Brioche! I cannot even begin to describe how thrilled I am to finally have a brioche recipe to share with you. The idea for these buns came last week after I adapted a fantastic recipe for brioche-like soft pretzels to a gluten-free version (still polishing it up, stay tuned!). Their brief swim in a boiling water bath, coupled with an egg wash, made them emerge from the oven with a lovely sheen. Thinking back on my previous brioche attempts, it was a luster that I had been unable to achieve with egg wash alone. I wondered …
With a few more tweaks to my adapted pretzel recipe — a little more butter, evaporated cane juice substituted for half of the honey, no baking soda in the water — I was soon in yeasted bread euphoria, an absurdly giddy place. As I’d guessed, the brief boil does wonders for the buns, not only lending more shine, but also giving the crust an ever-so-slight snap. (If you want to see the difference in sheen between a boiled and non-boiled bun, check out this photo from my first batch when I cooked each bun differently — the non-boiled one is in the back left corner.)
But what about the texture beyond the crust? I think a photo does it more justice than I ever could with words:
And while totally delicious when nibbled plain, they’re just as good spread with jam as they are topped with all kinds of burger fixings, making them perfect for the Fourth!
- 60 grams (1/2 cup) millet flour, plus more for pan and rolling
- 60 grams (1/2 cup) garbanzo fava flour
- 96 grams (1/2 cup) potato starch
- 32 grams (1/4 cup) arrowroot starch
- 9 grams (1 tablespoon) xanthan gum
- 7 grams (2 teaspoons) active dry yeast
- 12 grams (1 tablespoon) evaporated cane juice
- 1/2 teaspoon Kosher salt
- 57 grams (4 tablespoons) unsalted butter, melted and cooled to room temp
- 1 large egg, room temperature
- 21 grams (1 tablespoon) honey
- 113 grams (1/2 cup) water, room temperature
- 4 cups water
- 12 grams (1 tablespoon) evaporated cane juice
- 1 large egg white lightly beaten with 5 grams (1 teaspoon) water
Make and Shape Dough:
In the bowl of a stand mixer, whisk together millet flour through salt; fit mixer with paddle attachment. In a small spouted bowl or measuring cup, whisk together melted and cooled butter through water. Turn mixer to low and pour butter mixture into dry ingredients. Increase speed to medium-high and beat for 2 minutes.
Turn the dough out onto a millet floured surface. Sprinkle the top with more millet flour, then roll the dough around a little, covering all sides with flour. Pat the dough into a disk and divide into four, equal-size pieces. (See photos below for a visual how-to of the next steps.) Shape each piece into a rough ball; set aside. Pat one ball out into a smooth disk (about 6″ wide). Tuck edges underneath, toward the center to form a somewhat-flat-bottomed, nearly-a-sphere shape. Cup the dough with both hands and gently rotate it — start with hands facing each other, then move your left hand up and right hand down, both a bit clockwise — to form a tight ball. Place ball in the center of a ring and it out pat it out evenly to the edges. Repeat with remaining dough.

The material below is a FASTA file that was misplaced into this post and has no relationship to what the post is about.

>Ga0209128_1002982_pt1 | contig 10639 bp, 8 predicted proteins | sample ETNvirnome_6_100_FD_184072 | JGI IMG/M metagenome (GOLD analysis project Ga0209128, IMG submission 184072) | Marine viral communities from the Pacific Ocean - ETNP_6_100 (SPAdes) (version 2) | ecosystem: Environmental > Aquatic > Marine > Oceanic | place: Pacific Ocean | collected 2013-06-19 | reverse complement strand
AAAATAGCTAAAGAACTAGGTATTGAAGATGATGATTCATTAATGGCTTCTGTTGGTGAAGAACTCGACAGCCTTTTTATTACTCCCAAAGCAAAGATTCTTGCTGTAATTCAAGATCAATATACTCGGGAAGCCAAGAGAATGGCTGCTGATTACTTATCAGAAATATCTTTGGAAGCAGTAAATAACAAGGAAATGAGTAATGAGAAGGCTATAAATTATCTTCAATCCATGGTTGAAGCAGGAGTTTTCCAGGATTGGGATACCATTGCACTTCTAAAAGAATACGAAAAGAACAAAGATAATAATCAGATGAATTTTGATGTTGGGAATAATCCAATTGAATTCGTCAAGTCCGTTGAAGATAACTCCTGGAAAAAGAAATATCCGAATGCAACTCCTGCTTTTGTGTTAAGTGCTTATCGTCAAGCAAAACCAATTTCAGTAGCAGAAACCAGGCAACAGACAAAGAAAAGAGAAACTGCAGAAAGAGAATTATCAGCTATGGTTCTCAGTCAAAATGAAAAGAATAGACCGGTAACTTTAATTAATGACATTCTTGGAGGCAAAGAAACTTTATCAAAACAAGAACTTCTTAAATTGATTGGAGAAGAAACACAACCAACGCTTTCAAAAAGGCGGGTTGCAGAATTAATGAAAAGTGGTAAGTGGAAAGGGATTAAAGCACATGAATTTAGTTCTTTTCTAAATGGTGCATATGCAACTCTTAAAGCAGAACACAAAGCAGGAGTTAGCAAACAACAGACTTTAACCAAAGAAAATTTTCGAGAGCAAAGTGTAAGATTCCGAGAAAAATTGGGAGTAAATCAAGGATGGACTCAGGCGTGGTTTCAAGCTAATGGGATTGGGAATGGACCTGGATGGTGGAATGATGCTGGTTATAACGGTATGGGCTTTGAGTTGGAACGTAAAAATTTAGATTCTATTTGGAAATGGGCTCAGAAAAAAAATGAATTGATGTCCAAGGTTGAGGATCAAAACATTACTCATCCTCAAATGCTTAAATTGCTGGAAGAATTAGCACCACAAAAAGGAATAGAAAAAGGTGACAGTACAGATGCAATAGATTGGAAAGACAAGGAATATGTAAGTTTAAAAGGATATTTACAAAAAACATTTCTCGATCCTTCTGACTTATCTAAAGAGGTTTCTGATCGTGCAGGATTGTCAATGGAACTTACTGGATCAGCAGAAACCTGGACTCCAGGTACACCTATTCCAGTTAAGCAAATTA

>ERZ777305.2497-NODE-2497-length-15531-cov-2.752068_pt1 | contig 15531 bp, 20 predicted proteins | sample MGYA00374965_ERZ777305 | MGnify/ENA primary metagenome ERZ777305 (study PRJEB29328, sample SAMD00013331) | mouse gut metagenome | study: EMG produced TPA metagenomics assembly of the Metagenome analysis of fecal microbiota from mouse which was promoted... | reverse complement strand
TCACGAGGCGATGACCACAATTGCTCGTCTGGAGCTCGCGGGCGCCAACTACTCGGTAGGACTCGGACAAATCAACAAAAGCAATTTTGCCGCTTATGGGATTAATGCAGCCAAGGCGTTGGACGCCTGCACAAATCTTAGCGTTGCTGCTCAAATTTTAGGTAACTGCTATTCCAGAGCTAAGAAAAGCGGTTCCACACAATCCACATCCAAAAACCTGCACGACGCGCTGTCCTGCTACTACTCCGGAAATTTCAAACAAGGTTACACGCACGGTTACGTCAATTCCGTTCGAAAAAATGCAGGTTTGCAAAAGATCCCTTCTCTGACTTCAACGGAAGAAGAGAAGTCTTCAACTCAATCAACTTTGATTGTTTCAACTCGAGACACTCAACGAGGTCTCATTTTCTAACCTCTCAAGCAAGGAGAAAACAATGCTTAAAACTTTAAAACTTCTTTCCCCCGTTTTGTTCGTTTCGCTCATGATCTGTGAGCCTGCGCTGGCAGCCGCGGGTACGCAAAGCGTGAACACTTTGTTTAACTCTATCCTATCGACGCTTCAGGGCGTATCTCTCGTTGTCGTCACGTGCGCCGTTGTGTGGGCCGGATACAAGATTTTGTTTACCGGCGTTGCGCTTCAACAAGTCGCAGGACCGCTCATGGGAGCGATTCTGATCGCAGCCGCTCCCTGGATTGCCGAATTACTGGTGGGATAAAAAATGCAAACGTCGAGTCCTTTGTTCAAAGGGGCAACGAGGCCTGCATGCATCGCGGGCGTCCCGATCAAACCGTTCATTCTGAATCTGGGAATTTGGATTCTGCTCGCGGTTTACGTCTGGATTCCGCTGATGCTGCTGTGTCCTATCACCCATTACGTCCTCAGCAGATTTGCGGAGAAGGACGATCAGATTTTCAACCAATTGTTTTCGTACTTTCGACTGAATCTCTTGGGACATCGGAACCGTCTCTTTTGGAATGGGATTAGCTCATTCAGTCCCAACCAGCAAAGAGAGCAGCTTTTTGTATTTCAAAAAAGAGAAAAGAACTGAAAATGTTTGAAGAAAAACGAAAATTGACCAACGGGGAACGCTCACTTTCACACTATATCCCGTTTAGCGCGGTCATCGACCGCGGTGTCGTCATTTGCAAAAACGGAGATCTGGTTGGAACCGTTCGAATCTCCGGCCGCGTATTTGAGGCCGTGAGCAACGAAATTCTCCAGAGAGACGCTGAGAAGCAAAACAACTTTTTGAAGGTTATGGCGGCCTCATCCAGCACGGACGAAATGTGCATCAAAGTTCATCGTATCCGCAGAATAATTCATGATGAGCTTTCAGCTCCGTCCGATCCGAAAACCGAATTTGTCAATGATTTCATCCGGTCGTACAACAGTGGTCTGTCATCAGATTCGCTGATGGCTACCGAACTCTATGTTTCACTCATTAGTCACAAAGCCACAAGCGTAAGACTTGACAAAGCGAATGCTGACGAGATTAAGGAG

Cover pan loosely with plastic wrap and set aside in a draft-free spot to rise for about an hour or until doubled in height.
Boil and Bake Buns:
About 15 minutes before buns are through rising, position oven rack in the center and preheat to 425°F. Line a clean, small baking pan with parchment; set aside.
Once dough is through rising, warm the 4 cups water in a 4-quart saucepan or pot² over high heat. Add evaporated cane juice to water once it reaches a boil; stir well to dissolve. Remove ring from the first bun, lift it (bottom side down) onto a mesh skimmer³ and lower it into the boiling water. Cook for 1 minute on the bottom side, then flip it using the mesh skimmer and cook the top for 1 minute more. Remove the bun with the mesh skimmer, allowing water to drain back into the pot, and place on the parchment-lined baking sheet top side up. (Please note: the buns will look a little puckered after boiling — click here for a photo — but puff right back up in the oven.) Repeat with remaining buns.
Please note: As the water level lowers, you may need to gently nudge the bun around using the skimmer to prevent it from sticking to the bottom of the pan. You may also cook two buns at a time if your pan allows, I can do so with the linked 4-quart pot above.
Allow last bun to cool for about 5 minutes before brushing all the tops with one or two coats of egg wash. Place pan in oven and bake until deep golden brown, 18 – 20 minutes.
Cool for at least 15 minutes before serving. If desired, slice just before serving. Best enjoyed when still slightly warm, not hot. Store buns unsliced and tightly wrapped at room temperature for a day or two. For best results, reheat cold/room temp, unsliced buns in a 425°F oven for about 5 minutes before serving.
¹ You can absolutely make these without the rings, they just help give the dough some support when rising to prevent it from slumping slightly. If it’s any incentive, I do have a recipe for English muffins that uses them as well!
² If your pot is much wider than 8″, you will likely need to use more water and sugar.